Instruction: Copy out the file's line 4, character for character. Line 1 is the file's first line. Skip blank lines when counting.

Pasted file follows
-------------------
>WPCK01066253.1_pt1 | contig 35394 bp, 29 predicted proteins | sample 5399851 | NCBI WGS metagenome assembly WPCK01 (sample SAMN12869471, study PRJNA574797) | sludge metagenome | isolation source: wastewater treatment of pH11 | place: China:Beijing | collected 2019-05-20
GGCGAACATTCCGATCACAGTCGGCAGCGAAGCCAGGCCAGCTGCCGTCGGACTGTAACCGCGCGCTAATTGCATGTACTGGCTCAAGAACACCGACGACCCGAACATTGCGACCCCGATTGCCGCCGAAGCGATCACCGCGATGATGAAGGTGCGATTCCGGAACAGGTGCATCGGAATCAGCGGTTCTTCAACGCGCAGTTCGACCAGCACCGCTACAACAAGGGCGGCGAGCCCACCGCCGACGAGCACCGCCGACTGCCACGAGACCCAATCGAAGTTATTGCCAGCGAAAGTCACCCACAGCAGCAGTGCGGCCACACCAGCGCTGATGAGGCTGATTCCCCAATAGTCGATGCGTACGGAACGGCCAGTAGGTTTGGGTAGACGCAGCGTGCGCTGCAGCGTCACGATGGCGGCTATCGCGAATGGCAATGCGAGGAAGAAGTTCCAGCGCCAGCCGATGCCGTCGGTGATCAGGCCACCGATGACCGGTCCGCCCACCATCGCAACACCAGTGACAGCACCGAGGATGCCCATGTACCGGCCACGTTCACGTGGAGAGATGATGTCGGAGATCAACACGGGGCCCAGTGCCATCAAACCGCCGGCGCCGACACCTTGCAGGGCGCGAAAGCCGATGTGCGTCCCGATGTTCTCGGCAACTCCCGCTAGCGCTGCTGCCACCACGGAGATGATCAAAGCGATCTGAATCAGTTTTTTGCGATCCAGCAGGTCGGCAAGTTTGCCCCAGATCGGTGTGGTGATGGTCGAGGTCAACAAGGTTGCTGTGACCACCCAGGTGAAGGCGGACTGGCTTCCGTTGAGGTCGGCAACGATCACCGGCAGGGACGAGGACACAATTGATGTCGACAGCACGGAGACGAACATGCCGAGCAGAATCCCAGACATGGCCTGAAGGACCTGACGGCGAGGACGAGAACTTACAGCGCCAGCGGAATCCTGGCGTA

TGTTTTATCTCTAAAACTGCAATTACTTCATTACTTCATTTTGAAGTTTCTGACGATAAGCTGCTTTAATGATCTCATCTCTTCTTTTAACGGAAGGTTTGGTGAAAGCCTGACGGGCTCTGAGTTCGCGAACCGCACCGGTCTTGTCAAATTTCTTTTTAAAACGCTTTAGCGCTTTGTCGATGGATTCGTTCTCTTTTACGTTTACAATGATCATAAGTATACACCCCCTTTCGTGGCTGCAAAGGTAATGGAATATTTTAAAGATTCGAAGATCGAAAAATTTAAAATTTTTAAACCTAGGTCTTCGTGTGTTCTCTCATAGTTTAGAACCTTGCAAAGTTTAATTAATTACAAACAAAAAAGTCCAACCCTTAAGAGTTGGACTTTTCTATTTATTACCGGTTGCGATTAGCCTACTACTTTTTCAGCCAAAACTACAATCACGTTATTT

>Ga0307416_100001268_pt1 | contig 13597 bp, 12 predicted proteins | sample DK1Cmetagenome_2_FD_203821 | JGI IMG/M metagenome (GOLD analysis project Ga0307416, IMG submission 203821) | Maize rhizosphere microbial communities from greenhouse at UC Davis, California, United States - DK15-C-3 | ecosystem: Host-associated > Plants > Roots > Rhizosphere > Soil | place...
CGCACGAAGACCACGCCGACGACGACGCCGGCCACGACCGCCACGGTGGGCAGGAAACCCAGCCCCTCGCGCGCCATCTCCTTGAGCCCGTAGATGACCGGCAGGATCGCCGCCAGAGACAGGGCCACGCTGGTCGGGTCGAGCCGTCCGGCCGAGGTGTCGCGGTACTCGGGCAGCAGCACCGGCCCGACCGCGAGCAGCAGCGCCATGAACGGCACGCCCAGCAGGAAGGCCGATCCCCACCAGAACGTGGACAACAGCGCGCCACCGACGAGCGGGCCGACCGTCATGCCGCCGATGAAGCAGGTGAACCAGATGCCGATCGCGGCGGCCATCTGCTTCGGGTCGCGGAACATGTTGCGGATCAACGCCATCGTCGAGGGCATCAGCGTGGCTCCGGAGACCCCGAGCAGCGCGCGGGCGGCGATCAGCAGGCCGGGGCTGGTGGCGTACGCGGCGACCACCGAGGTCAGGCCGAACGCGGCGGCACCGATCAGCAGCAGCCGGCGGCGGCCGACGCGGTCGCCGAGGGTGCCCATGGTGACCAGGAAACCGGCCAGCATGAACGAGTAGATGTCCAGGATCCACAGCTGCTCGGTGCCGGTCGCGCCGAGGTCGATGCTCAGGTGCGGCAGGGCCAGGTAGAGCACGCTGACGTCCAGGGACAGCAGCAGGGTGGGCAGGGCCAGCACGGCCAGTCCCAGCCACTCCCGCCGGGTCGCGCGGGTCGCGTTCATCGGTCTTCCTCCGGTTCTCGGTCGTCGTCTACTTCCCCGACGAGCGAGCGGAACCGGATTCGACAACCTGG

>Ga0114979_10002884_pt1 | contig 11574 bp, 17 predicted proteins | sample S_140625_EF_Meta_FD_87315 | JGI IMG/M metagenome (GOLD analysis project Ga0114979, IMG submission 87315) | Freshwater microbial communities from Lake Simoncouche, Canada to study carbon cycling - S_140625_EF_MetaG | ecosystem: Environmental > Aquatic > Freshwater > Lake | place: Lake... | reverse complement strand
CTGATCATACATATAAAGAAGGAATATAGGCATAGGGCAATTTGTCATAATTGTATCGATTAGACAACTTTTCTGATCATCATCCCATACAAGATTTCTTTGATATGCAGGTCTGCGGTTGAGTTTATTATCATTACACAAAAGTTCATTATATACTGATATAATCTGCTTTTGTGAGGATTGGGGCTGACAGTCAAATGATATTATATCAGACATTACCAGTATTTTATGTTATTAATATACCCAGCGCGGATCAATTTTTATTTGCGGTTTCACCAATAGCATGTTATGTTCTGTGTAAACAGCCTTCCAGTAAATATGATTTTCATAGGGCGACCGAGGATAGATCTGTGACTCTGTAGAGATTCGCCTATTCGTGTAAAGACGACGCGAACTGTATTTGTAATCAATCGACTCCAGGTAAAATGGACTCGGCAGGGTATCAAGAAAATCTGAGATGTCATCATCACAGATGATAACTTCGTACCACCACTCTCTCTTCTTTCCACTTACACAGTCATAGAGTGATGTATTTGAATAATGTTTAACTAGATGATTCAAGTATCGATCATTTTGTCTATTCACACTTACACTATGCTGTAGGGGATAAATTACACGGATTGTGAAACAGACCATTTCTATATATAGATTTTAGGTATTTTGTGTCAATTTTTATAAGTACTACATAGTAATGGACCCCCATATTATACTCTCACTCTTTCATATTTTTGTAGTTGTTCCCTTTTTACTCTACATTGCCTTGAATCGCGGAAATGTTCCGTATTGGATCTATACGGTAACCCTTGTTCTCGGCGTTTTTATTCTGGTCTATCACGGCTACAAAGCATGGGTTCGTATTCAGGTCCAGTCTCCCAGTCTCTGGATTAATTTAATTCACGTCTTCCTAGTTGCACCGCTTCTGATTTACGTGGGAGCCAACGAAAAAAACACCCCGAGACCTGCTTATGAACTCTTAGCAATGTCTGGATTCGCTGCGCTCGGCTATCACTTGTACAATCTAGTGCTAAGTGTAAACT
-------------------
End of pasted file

>Ga0307416_100001268_pt1 | contig 13597 bp, 12 predicted proteins | sample DK1Cmetagenome_2_FD_203821 | JGI IMG/M metagenome (GOLD analysis project Ga0307416, IMG submission 203821) | Maize rhizosphere microbial communities from greenhouse at UC Davis, California, United States - DK15-C-3 | ecosystem: Host-associated > Plants > Roots > Rhizosphere > Soil | place...